Joaqlin Estus
Indian Country Today

“Take us back to a year ago,” Annenberg Center for Health Journalism director Michelle Levander asked Dr. Michelle Tom, a Navajo family medicine physician.

“I feel like that would be PTSD. I don’t know if I want to do that.”

Tom paused, “I’m joking!”

She said she’s sleeping better and has a lot less stress and fewer depressed moods. “And the health of our population’s so much better compared to last year it doesn’t even compare. And, thankfully, our vaccination rates are amazing,” Tom said.

Levander was joined by Tom and others for a panel on Native American health and the pandemic for fellows attending the center’s 2021 National Fellowship via Zoom last week.

A year ago Tom was battling to save lives at the Winslow Indian Health Care Center in Arizona near the Navajo reservation, where she said there are about 30 ICU beds for an area the size of West Virginia.

A dog sleeps on the red sand on the end of his chain at the Dinehdeal family compound in Tuba City, Ariz, on the Navajo reservation on April 20, 2020. The Dinehdeal family has been devastated by COVID-19. (AP Photo/Carolyn Kaster)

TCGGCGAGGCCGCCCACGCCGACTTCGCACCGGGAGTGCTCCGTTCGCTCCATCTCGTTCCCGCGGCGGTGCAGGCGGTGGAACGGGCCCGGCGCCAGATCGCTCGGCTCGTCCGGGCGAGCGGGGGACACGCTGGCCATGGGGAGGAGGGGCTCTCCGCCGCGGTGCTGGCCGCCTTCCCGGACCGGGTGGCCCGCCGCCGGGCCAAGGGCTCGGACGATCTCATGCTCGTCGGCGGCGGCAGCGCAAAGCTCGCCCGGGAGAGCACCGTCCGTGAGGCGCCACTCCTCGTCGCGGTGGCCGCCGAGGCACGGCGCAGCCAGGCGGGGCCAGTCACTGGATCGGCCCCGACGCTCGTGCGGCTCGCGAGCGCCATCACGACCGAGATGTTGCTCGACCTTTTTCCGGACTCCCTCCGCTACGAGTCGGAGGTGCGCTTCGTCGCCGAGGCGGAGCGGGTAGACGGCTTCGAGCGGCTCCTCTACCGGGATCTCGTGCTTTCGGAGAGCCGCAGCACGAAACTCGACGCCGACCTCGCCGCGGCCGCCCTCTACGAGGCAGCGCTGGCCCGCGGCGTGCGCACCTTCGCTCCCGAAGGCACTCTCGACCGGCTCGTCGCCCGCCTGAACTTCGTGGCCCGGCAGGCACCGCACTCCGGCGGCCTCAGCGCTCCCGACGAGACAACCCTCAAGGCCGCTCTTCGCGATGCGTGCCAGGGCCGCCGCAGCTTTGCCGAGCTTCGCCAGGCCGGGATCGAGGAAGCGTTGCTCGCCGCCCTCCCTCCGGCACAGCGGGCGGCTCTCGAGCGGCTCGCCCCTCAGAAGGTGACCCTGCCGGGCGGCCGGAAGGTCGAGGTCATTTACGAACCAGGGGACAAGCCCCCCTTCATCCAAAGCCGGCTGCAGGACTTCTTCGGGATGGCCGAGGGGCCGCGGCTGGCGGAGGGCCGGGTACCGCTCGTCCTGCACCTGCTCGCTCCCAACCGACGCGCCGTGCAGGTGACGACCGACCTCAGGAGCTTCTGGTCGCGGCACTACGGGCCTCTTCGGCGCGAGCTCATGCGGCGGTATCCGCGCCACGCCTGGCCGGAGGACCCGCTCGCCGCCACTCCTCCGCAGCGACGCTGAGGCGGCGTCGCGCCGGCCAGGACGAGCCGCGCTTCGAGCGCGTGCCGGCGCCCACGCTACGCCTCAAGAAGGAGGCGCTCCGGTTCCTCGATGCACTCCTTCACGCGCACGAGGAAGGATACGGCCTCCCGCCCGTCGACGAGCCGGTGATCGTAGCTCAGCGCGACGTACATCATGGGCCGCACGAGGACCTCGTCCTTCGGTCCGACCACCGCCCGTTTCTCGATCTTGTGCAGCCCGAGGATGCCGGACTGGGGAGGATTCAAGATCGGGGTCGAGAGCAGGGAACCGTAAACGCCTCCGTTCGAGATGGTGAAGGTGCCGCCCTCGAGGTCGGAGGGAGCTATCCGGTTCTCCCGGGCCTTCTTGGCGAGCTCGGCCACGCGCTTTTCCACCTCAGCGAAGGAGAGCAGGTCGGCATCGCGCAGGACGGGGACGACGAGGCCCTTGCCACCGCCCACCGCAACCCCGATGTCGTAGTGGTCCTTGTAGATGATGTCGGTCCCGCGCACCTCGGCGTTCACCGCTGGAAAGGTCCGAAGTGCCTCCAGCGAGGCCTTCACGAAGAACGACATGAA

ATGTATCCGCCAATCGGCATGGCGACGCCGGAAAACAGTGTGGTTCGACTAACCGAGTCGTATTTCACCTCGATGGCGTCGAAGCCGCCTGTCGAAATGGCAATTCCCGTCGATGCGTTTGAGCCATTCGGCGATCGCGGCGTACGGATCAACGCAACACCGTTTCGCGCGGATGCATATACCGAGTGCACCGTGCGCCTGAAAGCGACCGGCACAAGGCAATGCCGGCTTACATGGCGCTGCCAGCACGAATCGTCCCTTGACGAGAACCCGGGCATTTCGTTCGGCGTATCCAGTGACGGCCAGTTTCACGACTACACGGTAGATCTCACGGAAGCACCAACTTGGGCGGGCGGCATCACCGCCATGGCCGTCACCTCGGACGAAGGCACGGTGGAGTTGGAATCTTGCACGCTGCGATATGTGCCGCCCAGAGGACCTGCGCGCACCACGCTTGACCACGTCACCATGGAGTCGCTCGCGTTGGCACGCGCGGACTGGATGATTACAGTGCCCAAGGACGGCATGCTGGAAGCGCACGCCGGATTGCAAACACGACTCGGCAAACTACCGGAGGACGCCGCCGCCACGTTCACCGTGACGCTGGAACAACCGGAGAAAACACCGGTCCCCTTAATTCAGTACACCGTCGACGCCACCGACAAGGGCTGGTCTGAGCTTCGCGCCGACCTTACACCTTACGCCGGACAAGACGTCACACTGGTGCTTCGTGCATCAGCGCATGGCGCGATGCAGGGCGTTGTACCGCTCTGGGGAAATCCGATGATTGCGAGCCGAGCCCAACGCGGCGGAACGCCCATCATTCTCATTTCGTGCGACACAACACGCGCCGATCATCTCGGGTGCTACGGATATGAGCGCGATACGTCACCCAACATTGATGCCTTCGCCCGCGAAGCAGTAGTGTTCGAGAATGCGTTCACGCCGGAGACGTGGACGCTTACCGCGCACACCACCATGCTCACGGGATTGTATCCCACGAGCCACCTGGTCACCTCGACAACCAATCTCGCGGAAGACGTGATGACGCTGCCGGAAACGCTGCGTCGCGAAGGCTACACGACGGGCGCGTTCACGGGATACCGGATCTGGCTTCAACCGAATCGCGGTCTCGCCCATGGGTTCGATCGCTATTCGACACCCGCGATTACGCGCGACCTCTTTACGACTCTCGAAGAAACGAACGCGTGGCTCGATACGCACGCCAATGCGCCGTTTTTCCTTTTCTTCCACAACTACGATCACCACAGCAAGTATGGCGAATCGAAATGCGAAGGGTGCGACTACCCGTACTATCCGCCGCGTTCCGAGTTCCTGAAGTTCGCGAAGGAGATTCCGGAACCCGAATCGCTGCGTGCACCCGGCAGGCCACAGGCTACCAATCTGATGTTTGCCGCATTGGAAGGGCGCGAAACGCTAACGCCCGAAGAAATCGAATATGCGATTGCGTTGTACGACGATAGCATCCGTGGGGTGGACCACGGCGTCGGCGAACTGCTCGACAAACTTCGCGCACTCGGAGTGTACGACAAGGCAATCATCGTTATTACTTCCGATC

Back then, she and other providers were struggling to get patients into the care of cardiologists, pulmonologists and specialty nursing staff. They spent hours seeking open ICU beds in Las Vegas, Phoenix and Albuquerque. Transfers could take hours. With such delays, Tom said, “your mortality, morbidity goes up tremendously in an acute situation.”

She said people living in remote areas of the Navajo reservation, already isolated, were afraid to come to town. Volunteers and workers were leery of interaction. People living on unmarked dirt roads and lacking electricity, telephone and Internet service, and transportation were vulnerable.

“So it was difficult to get water – even water – out to them,” Tom said. “So, unfortunately, yes, there are people who became very sick or didn't have enough food or firewood or water or protective equipment to protect themselves.” Some died as a result, she added.

Investigative reporter Sunnie Clahchischiligi , Navajo, said the care for Navajo elders was at odds with the message from tribal leaders who kept saying “we've got to protect our elders, we've got to, they're keepers of things.’”

Their message was also at odds with what she uncovered in her reporting. Clahchischiligi, a contributor to Searchlight New Mexico, described the hunger and neglect she found while checking in on Navajo elders last summer, conditions she detailed in her article “Navajo elders: Alone, without food, in despair.” “You saw how heartbreaking that was and how difficult it was,” she said.